Filipino Senate Calls for Peaceful Removal of President Duterte’s Head

Written by: Barak Tzori

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Photo by: Daniel Clinton

The Filipino Senate passed a joint resolution last Friday calling for the peaceful removal of the President Duterte’s head from office and corpus.

The unilateral decision was made after days of grueling debate on the floors of both chambers, almost two months after Duterte admitted to having killed three people and then posing for a “Play of the Game” shot when he was mayor of Davao City.

This decision came about ultimately as a means to quell Duterte’s recent pieces of legislature that left many citizens and fellow lawmakers alike puzzled. Some cited examples, including his brutal drug war, as well as his attempt to boost free birth control throughout the country for the sake of reducing the spread of “sons of whores like Barack Obama.”

Aside from his harsh and often baseless style of lawmaking, some of the president’s quirks have many concerned. His bragging regarding throwing a man out of a helicopter and his inability to stop talking about his chronic toe fungus have left many thinking that the world would be a better place without Duterte.

The Senate and the House came together to lay out a five-part bill that specifies exactly how the removal and disposal of Duterte’s head will take place. Duterte’s own party was quite split on the vote, but ended up with 51 percent in favor.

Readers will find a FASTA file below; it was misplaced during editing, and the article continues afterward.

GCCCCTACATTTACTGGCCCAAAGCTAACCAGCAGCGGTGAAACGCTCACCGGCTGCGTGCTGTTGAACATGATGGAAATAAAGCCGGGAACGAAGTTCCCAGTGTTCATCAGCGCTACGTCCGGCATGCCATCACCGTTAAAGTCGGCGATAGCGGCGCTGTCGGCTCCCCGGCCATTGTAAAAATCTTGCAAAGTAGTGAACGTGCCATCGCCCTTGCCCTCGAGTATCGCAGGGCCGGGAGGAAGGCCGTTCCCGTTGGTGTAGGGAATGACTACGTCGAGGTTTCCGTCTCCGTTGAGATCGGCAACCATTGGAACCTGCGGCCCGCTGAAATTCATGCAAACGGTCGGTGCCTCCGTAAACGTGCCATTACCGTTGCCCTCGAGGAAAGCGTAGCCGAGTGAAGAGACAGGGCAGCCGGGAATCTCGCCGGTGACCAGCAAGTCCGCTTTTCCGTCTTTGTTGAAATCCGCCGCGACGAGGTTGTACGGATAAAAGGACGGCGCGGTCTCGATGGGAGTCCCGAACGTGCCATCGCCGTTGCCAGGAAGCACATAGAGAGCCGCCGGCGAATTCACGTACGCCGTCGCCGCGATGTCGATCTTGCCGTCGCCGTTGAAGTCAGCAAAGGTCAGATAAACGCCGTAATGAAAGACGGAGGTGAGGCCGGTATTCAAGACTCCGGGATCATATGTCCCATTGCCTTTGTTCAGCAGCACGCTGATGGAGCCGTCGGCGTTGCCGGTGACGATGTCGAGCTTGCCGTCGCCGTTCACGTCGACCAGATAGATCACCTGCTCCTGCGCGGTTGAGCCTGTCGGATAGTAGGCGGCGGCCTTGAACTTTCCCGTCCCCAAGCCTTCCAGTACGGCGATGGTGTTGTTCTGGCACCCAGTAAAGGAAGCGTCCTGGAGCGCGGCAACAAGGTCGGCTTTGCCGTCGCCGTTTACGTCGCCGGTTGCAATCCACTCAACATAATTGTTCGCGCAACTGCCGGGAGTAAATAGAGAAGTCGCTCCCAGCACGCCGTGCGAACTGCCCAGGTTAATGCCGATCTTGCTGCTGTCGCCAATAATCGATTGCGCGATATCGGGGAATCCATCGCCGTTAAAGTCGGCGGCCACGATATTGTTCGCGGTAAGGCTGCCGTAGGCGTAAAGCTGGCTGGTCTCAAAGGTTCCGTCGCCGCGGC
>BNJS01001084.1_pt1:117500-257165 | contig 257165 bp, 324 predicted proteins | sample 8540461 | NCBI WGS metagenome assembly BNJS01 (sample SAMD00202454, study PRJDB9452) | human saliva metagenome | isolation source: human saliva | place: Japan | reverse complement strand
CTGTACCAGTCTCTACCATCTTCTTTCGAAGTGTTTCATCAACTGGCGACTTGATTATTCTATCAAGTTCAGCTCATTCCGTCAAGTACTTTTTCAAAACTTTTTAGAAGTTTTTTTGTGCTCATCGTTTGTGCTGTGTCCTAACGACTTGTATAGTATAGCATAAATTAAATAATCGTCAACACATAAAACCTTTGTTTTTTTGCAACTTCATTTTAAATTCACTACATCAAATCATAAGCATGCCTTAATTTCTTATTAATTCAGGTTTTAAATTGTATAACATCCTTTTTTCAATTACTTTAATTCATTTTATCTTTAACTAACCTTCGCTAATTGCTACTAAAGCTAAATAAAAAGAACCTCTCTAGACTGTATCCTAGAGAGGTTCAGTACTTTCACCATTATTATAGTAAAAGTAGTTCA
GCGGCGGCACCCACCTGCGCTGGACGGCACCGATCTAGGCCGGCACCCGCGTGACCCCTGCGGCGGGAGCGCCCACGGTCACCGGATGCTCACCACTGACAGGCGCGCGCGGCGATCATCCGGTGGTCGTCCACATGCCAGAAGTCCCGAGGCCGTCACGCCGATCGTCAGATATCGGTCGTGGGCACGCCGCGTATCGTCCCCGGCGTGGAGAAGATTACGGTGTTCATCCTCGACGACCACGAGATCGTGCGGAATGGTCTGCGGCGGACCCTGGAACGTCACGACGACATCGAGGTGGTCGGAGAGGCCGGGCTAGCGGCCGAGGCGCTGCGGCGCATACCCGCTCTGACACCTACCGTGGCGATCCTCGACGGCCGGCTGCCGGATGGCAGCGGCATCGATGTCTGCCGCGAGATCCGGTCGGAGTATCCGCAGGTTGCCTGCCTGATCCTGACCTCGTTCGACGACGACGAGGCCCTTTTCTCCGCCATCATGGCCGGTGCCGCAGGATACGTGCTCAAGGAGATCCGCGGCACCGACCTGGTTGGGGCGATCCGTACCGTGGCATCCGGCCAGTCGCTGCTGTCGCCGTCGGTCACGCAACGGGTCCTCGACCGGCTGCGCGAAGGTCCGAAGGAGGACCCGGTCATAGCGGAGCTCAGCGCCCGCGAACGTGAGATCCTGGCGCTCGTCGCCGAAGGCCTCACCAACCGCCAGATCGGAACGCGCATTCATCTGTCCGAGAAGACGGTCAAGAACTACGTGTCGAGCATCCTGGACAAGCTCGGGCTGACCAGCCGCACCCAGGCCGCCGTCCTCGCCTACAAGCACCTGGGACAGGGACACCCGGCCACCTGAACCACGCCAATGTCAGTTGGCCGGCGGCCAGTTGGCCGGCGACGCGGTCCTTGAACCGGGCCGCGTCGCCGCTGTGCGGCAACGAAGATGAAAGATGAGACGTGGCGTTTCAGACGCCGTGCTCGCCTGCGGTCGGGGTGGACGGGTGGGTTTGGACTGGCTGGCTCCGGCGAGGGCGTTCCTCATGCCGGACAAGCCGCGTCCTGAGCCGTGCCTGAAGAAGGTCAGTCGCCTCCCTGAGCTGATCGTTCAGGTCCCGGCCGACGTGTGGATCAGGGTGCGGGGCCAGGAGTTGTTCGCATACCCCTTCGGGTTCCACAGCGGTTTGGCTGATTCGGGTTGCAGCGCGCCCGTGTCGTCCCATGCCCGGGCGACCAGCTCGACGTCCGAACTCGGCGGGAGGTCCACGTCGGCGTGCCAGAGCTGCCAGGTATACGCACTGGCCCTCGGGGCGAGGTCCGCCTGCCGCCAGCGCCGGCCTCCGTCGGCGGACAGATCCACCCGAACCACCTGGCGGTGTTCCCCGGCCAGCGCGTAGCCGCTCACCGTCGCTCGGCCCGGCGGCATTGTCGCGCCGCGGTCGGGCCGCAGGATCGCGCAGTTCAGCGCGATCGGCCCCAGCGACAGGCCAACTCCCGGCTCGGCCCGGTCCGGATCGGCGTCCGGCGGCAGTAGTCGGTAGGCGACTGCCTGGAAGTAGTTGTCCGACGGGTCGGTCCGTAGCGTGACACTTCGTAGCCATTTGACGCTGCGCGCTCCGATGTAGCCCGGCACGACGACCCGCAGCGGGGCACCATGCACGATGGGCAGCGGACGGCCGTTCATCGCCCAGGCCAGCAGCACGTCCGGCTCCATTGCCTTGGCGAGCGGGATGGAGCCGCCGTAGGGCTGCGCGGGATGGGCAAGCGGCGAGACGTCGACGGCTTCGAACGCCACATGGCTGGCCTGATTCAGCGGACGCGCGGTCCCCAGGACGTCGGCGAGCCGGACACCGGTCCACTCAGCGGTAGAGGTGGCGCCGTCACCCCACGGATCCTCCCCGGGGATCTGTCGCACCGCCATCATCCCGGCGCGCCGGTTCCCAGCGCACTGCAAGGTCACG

The process will begin by injecting a dosage of sodium thiopental to render him unconscious. Then a guillotine will be used to detach the head; a velvet pillow will break its fall while simultaneously rolling the cranium into a bucket of formaldehyde. The preservative is for carrying out eternal mummification, per the president’s wishes. His head will grace the Senate floor for generations to come.

In reaction to the bill, several pro-Duterte Congressmen have come out in strong support of the President.

“It’s a real shame that Congress has decided to condemn our Iron Prefect Werewolf President,” said congressman Ernesto Tanmantiong. “Even more of a shame that the vote for it was anonymous.”

“Man, I was really counting on the president to cut off the arm I use for heroin,” an unnamed drug user from Manila said in defense of Duterte. “How am I going to get punished, er, rehabilitated?”

However, not all were against the bill.

“Oh sure, welcome any potential toppling of the president,” commented Chuan Hua Yang, head of the Filipino Gravediggers’ Union. “My guys have been overworked for months now, and we’re just not able to handle the amount of work that’s coming in.”

Economists, congressmen, and marijuana enthusiasts have naturally been curious about the potential repercussions of Duterte’s death, pouring extensive research into the subject. Some are worried that the president’s removal will create negative consequences for the economy, as the bullet manufacturing industry is foreseen to collapse along with morgues suffering a severe drop in profits.

On a more positive note, high-end designer Yves Saint Laurent is thrilled to be able to re-release their Black Opium scent in the Phillippines, without women worrying about being shot dead based off of opiate use suspicions.

The members of the Senate did note that they felt a little uncomfortable with the prospect of Duterte’s slowly rotting head watching over their every move on the floor, but they came to the conclusion that the pros of this decision will outweigh its cons.

“Ha! You think that’ll work?” President Duterte exclaimed in response to the resolution. “I come from a strong bloodline of chickens, I can run an entire nation with my head off for minutes!”

Written by: Barak Tzori and Vida Sadeghi

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